Those subject to a custody order that awards them parenting time should be able to spend an appropriate amount of time with their children. Their co-parent should arrive on time for regular exchanges so that they can maintain their relationship with the children.
Unfortunately, some people truly resent needing to support a co-parent’s relationship with their children. They may do whatever they can to interfere in that relationship, including refusing to send the children with the other parent or simply failing to show up at custody exchanges.
There are few things more emotionally devastating than losing contact with or access to one’s children. Can a frustrated parent in Tennessee count on the family courts to help them when a co-parent won’t abide by an existing custody order?
Tennessee has a variety of enforcement options available
When one parent reaches out to the family courts alleging that the other has not upheld the custody or visitation order, they generally need proof of multiple infractions. The more frequently and egregiously one parent violates the order, the easier it will be to convince the courts that enforcement action is necessary.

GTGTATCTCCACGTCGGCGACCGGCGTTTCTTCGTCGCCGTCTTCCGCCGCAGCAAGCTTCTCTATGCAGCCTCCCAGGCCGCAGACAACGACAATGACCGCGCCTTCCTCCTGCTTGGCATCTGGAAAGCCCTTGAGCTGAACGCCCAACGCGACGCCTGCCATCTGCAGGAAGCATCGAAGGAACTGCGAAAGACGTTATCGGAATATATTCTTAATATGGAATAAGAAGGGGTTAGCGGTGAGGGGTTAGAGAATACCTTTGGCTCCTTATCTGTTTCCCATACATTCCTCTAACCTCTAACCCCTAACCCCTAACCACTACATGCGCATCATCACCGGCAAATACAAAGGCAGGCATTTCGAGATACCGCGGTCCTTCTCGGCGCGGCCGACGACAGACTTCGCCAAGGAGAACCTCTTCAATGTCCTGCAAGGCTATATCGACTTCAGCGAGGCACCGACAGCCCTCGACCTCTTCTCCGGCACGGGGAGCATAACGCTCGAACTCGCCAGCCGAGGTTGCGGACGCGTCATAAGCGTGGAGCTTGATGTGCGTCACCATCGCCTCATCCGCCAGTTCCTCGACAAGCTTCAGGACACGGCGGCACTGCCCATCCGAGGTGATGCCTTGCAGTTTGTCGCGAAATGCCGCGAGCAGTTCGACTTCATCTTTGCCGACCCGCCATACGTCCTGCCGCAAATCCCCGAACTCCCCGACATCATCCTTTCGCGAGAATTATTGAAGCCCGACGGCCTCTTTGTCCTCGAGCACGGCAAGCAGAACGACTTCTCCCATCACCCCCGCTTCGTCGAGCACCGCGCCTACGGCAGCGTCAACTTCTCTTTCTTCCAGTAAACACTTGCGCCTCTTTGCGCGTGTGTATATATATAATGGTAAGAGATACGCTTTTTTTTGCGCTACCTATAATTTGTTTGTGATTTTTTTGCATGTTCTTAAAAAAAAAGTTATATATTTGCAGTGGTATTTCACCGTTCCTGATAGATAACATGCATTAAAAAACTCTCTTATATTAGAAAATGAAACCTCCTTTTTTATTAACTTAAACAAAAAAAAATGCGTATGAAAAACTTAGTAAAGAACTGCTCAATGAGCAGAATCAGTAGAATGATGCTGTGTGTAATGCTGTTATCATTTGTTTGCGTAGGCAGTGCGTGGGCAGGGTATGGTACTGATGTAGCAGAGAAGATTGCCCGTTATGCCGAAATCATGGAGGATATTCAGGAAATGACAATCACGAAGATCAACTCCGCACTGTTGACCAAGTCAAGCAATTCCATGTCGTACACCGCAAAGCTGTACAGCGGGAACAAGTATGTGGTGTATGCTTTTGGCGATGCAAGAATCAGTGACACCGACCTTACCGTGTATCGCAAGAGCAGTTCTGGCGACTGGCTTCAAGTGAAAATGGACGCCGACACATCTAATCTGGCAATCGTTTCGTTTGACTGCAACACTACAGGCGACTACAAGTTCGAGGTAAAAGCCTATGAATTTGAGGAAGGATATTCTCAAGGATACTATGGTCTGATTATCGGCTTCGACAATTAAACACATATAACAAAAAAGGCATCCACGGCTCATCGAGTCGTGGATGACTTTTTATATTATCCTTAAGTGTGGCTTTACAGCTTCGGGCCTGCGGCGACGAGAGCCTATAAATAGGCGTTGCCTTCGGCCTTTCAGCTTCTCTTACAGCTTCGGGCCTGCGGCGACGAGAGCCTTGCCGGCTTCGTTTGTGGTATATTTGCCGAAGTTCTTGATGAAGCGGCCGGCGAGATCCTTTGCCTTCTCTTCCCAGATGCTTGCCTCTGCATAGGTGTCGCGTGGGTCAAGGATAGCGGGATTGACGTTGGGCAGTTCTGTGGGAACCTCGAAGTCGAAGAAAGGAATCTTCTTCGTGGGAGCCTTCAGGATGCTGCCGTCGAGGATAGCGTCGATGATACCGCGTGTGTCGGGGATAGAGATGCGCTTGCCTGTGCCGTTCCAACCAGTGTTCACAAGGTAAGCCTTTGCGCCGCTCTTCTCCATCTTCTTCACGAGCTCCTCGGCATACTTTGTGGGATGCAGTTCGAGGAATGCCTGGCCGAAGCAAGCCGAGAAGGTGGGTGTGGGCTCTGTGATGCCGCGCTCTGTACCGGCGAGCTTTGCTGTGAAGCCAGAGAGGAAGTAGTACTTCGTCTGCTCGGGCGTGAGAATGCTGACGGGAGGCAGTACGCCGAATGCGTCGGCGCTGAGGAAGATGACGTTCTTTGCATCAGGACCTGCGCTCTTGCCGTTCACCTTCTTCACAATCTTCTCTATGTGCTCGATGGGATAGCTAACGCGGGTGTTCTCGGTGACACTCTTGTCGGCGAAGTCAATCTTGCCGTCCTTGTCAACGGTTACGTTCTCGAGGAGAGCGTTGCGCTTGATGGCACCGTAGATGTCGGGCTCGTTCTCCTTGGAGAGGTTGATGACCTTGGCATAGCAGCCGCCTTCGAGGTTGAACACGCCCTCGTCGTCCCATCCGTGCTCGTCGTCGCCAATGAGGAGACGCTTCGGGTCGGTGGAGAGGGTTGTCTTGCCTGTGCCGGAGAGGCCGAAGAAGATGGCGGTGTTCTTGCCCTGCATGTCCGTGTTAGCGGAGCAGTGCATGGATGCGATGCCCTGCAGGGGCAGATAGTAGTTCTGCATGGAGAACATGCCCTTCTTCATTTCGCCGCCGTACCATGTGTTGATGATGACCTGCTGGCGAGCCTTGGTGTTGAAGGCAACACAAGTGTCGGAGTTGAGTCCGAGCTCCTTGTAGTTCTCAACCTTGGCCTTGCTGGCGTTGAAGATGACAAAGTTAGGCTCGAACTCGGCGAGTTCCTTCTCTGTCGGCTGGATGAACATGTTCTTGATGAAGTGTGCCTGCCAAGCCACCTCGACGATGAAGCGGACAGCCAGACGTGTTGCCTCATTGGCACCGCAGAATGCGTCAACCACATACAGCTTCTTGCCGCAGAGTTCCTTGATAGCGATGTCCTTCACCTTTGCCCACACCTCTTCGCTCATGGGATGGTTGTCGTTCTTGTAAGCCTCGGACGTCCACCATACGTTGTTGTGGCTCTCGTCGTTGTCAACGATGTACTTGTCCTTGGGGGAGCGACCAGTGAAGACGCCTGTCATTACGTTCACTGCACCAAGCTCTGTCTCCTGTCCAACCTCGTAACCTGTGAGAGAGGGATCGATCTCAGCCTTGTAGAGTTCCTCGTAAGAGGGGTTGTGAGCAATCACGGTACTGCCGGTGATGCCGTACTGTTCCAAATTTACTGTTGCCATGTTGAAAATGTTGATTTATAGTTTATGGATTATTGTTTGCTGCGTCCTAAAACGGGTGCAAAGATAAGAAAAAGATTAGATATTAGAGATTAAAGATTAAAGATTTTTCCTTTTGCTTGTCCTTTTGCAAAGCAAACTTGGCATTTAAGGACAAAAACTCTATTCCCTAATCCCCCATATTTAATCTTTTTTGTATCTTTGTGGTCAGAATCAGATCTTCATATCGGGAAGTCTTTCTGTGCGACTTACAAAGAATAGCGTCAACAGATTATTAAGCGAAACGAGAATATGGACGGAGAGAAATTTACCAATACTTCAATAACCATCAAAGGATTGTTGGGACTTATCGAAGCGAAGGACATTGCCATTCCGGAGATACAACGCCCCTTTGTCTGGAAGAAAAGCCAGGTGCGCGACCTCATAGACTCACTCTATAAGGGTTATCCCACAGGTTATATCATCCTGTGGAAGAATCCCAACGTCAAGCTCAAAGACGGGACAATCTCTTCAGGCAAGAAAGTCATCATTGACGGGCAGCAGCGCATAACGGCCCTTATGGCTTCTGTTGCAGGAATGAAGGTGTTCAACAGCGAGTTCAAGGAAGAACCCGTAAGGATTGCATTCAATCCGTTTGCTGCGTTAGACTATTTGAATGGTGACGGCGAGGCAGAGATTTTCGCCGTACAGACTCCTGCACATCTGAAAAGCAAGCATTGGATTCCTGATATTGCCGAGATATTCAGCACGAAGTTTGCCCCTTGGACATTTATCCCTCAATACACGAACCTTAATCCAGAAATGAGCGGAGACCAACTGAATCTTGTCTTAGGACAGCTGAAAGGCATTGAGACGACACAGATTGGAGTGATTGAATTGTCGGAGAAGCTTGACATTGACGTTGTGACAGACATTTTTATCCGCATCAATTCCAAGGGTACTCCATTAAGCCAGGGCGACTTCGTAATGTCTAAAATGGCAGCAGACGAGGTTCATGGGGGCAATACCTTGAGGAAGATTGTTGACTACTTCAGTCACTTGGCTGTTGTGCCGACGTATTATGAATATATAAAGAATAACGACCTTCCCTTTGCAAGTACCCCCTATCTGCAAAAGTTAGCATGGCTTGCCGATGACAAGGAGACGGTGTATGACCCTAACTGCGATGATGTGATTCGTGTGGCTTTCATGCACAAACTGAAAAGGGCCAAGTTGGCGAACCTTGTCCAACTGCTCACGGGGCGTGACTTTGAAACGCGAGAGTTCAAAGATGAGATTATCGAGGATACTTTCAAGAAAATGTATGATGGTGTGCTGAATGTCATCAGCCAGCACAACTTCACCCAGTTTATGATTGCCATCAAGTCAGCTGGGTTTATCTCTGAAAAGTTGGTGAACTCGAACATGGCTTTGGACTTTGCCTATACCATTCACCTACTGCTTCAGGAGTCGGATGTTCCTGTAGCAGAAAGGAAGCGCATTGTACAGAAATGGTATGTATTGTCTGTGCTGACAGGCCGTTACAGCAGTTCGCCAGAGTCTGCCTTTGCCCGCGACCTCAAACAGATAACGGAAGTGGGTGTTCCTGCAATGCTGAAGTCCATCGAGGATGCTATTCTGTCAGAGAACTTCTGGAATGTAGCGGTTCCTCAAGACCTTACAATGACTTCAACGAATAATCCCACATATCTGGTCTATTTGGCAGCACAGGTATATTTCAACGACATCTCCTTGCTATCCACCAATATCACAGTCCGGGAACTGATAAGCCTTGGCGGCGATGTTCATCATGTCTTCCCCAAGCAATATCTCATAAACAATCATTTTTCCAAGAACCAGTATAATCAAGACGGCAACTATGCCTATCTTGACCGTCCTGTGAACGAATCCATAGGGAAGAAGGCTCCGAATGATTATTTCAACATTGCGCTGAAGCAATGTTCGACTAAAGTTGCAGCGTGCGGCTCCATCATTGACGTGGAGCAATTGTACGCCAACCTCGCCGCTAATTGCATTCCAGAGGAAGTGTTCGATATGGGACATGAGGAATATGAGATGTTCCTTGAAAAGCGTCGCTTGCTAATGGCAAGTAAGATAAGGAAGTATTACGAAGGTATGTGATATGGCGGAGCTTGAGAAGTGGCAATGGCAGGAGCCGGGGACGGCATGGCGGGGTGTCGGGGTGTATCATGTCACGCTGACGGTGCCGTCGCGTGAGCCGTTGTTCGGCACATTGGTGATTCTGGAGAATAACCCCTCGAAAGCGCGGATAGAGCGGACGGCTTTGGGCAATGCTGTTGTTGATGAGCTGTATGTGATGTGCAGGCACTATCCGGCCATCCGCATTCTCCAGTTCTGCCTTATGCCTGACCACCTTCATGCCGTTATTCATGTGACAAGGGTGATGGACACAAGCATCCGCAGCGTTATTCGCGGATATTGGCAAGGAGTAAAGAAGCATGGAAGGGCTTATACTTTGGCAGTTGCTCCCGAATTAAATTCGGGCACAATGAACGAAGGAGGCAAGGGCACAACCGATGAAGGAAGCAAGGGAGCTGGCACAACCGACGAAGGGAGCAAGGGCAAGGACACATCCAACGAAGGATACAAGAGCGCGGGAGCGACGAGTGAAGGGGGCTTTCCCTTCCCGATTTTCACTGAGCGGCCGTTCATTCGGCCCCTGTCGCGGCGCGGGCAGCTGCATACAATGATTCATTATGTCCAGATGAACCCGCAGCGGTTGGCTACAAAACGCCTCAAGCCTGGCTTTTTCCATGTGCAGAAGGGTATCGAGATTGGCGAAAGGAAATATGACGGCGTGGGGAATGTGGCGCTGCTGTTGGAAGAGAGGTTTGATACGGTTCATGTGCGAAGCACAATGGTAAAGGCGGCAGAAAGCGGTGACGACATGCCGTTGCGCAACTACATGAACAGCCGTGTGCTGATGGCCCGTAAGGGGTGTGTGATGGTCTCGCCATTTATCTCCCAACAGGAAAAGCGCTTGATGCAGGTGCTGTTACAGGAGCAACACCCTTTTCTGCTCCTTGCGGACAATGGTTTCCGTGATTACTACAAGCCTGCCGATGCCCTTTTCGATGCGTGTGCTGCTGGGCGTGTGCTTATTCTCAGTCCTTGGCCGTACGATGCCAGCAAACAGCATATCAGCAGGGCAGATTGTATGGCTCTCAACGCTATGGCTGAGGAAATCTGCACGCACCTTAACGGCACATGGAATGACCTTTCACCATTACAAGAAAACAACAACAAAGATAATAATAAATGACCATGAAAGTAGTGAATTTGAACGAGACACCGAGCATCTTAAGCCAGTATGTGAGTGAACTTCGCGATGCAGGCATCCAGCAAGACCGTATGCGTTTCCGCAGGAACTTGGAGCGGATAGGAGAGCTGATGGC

Sometimes, a judge will rebuke one parent and possibly grant the other make-up parenting time for missed sessions with the children. In cases where the issue has gone on for some time, judges may even decide to modify the existing custody order. In scenarios where it seems like punitive action is necessary, enforcement actions can potentially include suspending someone’s driver’s license.
The idea is essentially to prompt someone into compliance by imposing highly inconvenient consequences for their decision to ignore a court order because of their personal wishes. A parent who has failed to put a child’s best interests first will not only harm the children and their co-parent but also themselves if the other parent has to go to court for enforcement support.
Sometimes, the issues that cause co-parenting challenges are outside of the control of either parent. Calm communication and a reasonable effort to resolve the issue amicably are usually preferable to going back to court immediately. However, knowing what enforcement options exist is important for those denied access to their children. Enforcing a custody order can be as important as securing favorable custody terms during the initial family court sessions.